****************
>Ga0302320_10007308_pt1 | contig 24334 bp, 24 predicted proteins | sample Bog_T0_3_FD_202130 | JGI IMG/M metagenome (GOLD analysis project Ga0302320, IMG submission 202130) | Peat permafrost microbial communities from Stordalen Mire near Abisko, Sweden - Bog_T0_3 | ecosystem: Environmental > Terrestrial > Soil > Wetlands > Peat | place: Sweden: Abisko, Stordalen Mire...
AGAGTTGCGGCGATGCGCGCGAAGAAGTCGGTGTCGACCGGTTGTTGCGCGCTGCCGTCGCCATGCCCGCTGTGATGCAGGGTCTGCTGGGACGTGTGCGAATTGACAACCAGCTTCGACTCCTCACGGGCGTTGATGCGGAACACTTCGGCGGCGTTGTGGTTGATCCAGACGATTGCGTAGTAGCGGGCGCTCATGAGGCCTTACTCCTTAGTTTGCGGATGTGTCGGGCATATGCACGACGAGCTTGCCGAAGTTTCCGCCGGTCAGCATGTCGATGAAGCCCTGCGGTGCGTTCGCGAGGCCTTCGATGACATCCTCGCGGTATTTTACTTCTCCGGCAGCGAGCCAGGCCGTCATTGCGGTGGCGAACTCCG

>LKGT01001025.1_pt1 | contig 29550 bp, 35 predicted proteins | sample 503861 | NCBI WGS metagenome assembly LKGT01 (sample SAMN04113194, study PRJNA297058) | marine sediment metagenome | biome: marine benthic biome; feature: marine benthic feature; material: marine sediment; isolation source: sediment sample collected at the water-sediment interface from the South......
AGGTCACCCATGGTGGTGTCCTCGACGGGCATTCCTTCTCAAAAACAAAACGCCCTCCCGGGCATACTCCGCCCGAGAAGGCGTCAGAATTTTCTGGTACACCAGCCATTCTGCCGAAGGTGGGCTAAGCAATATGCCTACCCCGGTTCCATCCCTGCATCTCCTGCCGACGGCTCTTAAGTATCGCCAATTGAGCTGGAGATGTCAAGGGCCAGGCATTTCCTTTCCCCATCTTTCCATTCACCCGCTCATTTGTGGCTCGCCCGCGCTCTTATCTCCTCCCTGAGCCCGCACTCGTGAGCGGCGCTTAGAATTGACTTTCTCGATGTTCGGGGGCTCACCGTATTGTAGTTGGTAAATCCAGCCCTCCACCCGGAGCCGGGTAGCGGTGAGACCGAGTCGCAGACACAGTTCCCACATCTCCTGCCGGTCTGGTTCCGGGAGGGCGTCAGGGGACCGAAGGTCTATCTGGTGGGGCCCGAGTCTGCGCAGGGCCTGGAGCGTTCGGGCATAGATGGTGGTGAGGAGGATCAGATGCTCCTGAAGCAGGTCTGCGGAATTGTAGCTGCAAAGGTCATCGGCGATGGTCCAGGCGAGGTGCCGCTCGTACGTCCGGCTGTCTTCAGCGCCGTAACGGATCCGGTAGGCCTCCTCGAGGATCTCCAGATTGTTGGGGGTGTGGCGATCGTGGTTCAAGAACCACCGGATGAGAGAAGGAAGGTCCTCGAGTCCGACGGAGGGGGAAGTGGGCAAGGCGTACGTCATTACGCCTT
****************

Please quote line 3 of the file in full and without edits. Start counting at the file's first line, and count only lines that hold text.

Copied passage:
>LKGT01001025.1_pt1 | contig 29550 bp, 35 predicted proteins | sample 503861 | NCBI WGS metagenome assembly LKGT01 (sample SAMN04113194, study PRJNA297058) | marine sediment metagenome | biome: marine benthic biome; feature: marine benthic feature; material: marine sediment; isolation source: sediment sample collected at the water-sediment interface from the South......